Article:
Understanding and managing the global carbon cycle


  • John Grace

    Corresponding author
    1. School of GeoSciences, University of Edinburgh, Darwin Building, Edinburgh EH9 3JU, UK
      John Grace (tel. +44 131 6505400; fax +44 131 6620476; e-mail: jgrace@ed.ac.uk).
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John Grace (tel. +44 131 6505400; fax +44 131 6620476; e-mail: jgrace@ed.ac.uk).


  • 1Biological carbon sinks develop in mature ecosystems that have high carbon storage when these systems are stimulated to increase productivity, so that carbon gains by photosynthesis run ahead of carbon losses by heterotrophic respiration, and the stocks of carbon therefore increase. This stimulation may occur through elevated CO2 concentration, nitrogen deposition or by changes in climate.
  • 2Sinks also occur during the ‘building’ phase of high carbon ecosystems, for example following establishment of forests by planting.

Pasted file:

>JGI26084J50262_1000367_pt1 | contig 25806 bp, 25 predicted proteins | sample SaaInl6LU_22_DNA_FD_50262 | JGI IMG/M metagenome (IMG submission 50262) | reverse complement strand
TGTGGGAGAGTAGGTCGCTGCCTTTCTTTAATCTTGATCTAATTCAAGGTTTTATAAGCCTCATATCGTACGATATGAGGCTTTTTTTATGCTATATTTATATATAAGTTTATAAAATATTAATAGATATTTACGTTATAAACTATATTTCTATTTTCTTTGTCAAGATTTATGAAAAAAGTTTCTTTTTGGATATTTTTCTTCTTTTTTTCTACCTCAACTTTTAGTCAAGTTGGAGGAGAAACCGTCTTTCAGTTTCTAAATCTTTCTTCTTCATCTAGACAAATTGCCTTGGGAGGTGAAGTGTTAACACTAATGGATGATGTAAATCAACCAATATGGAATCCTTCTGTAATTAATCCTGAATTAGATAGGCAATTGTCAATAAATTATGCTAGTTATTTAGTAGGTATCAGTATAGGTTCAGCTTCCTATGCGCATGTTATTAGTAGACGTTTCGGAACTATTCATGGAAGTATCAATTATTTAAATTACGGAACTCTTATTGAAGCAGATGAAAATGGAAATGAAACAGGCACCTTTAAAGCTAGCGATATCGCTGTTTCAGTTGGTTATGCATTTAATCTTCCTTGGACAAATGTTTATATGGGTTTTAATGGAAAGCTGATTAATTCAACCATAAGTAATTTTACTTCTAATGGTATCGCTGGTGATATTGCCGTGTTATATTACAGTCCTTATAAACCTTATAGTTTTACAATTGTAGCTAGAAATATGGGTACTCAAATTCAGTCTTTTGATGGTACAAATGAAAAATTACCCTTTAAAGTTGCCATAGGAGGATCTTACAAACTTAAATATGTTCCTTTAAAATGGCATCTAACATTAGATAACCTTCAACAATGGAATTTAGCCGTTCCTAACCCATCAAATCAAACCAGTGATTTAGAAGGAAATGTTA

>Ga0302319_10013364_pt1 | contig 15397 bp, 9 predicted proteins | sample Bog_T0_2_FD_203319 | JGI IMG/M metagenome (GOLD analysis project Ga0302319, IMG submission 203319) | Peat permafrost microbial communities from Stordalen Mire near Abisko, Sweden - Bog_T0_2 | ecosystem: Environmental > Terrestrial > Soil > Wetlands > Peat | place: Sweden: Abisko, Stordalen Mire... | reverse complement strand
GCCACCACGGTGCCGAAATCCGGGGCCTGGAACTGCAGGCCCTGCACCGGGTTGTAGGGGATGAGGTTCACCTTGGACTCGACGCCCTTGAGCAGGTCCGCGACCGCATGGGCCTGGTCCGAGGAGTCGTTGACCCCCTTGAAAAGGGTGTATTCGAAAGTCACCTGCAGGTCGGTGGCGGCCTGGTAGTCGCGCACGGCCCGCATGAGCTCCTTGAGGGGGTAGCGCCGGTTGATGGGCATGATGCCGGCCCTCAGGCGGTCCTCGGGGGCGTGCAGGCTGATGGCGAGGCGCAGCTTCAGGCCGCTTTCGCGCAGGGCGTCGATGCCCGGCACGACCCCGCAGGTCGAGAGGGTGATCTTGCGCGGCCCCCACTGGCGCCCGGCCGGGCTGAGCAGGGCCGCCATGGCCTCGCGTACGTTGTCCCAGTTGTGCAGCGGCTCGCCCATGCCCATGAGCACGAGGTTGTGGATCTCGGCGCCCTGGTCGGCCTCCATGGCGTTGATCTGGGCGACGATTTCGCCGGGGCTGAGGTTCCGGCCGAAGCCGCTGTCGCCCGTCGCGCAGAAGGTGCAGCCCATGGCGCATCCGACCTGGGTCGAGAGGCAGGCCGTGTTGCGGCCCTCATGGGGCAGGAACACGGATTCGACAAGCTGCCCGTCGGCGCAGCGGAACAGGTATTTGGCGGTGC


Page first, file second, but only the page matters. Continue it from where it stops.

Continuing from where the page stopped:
• 3New methods have been developed to identify biological carbon sinks: ground based measurements using eddy covariance coupled with inventory methods, atmospheric methods which rely on repeated measurement of carbon dioxide concentrations in a global network, and mathematical models which simulate the processes of production, storage and decomposition of organic matter. There is broad agreement among the results from these methods: carbon sinks are currently found in tropical, temperate and boreal forests as well as the ocean.
  • 4However, on a global scale the effect of the terrestrial sinks (absorbing 2–3 billion tonnes of carbon per year) is largely offset by deforestation in the tropics (losing 1–2 billion tonnes of carbon per year).
  • 5The Kyoto Protocol provides incentives for the establishment of sinks. Unfortunately, it does not provide an incentive to protect existing mature ecosystems which constitute both stocks of carbon and (currently) carbon sinks.
  • 6Incentives would be enhanced, if protection and nature conservation were to be part of any international agreement relating to carbon sinks.